All levels of interactions show that there exist tensions, based on changed socio-cultural norms, and habits happen in various contexts in the family, among friends and professionally. In some situations, the returnees I talked with, have the strength and determination to stick to their “new” norm, but in others they rather prefer to remain silent or feel the urge to further explain and sometimes do, but in some cases they don’t. These are important aspects of the construction of the social identity of the returnees and needs further research.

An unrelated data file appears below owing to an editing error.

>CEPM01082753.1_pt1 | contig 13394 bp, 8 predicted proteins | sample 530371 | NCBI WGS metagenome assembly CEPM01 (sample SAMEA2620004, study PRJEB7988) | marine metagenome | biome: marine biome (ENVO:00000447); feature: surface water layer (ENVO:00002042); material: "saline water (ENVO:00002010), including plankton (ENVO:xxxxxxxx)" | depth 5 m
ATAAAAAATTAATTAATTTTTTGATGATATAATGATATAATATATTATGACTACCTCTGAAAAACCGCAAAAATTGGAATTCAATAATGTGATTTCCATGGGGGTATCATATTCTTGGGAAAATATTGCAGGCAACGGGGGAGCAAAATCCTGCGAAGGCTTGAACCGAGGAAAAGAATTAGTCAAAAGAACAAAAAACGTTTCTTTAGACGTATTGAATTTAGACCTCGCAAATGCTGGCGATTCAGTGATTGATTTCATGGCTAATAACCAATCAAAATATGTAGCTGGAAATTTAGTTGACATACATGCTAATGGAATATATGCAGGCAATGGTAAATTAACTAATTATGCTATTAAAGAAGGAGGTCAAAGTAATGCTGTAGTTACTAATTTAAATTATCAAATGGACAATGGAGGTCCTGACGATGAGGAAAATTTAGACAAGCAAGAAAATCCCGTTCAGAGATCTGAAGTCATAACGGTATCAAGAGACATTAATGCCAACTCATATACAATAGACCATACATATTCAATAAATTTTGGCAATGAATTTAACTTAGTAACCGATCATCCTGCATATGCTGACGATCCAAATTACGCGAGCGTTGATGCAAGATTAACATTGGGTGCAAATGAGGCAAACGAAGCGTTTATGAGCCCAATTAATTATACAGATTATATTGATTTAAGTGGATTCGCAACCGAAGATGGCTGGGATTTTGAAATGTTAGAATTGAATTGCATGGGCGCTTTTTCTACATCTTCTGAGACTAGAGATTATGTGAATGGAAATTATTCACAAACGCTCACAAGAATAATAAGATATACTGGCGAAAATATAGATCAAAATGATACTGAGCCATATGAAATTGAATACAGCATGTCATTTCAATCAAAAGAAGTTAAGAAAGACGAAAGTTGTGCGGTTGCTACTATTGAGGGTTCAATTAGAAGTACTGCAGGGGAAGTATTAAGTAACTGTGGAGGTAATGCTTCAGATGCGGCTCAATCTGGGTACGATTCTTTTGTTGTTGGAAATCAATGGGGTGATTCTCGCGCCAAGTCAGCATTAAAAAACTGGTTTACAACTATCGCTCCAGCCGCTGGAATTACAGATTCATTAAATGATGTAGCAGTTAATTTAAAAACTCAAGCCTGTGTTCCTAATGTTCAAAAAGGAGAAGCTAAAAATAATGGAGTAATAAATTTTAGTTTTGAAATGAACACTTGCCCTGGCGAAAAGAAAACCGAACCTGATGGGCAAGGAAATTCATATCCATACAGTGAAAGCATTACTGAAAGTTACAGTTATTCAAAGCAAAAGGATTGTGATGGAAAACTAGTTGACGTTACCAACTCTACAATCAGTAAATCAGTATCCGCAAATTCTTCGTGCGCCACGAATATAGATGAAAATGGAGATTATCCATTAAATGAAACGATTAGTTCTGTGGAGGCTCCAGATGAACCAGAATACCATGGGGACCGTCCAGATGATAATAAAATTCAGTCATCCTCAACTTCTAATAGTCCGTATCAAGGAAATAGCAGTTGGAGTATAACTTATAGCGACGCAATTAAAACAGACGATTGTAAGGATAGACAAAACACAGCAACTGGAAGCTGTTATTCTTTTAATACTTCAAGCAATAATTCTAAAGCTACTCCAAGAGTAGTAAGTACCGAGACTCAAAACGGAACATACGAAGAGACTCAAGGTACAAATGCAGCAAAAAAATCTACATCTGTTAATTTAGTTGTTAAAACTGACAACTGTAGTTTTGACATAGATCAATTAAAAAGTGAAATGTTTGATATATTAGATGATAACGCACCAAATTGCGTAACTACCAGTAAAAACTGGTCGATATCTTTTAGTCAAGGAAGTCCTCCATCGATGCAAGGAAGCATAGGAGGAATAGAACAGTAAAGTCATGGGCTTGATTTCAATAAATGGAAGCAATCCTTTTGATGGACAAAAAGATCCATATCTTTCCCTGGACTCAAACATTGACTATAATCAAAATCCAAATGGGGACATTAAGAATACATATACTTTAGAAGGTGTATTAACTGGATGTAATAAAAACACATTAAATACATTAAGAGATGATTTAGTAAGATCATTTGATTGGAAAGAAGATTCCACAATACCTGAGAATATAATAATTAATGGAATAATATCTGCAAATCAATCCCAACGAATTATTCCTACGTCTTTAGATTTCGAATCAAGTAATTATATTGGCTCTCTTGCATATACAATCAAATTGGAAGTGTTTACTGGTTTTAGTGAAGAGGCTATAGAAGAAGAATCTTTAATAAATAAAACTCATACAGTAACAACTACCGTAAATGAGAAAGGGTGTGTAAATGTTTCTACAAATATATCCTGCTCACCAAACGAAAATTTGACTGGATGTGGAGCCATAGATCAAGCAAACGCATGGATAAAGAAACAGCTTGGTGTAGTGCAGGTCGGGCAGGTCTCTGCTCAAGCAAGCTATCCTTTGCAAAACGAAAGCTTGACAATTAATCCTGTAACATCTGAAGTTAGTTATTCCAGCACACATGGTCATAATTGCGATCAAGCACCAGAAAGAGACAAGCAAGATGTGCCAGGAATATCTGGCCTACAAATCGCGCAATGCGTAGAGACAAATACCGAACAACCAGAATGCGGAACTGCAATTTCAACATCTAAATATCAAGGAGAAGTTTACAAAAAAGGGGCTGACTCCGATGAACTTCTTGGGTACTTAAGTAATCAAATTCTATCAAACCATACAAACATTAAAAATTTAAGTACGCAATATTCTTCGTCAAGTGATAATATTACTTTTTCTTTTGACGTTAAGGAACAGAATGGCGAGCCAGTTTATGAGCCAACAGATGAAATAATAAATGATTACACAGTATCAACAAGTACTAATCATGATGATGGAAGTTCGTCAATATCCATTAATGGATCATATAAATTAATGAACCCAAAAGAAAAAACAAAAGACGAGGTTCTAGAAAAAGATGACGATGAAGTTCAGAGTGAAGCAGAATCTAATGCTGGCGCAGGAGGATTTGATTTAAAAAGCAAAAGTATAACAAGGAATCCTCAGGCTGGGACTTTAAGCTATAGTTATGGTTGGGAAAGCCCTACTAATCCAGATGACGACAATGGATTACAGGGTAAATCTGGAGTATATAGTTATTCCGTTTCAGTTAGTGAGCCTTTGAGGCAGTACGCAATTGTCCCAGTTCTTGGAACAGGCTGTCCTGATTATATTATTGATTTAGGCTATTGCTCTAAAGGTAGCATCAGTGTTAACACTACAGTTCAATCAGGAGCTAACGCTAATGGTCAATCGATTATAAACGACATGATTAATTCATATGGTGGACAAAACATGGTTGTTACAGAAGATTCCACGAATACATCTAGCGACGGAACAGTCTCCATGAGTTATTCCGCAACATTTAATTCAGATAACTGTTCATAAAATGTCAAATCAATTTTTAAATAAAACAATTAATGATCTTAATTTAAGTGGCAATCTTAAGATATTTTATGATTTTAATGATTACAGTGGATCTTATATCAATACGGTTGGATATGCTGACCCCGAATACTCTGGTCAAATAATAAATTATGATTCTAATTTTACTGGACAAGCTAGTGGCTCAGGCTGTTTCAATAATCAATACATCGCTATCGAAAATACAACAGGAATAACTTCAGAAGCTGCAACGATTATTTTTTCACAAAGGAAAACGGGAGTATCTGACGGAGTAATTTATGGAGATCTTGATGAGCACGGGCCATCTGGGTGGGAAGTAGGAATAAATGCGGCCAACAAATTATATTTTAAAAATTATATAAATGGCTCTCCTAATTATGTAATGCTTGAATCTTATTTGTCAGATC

What socio-cultural adaptation strategies returnees choose to address the above explained tensions and challenges? Here, I will elaborate three of them that I find in the stories of my respondents. There are migrants that although living long periods abroad, they think that one day they will return in Bulgaria. Their adaptation strategy is the preparation before the actual return through maintaining contacts while being abroad.A returnee explains: I have never torn my ties with Bulgaria, my parents still live here, many of my close friends are also in Bulgaria, and I already had such a safety net, knowing that when I return I won't be completely alone, which again is a comforting thought, there's someone to ask things, there's someone to rely on if you need to, and I came back for at least a weekend every 2-3 months, especially in the last years when I had already made up my mind to return sooner or later.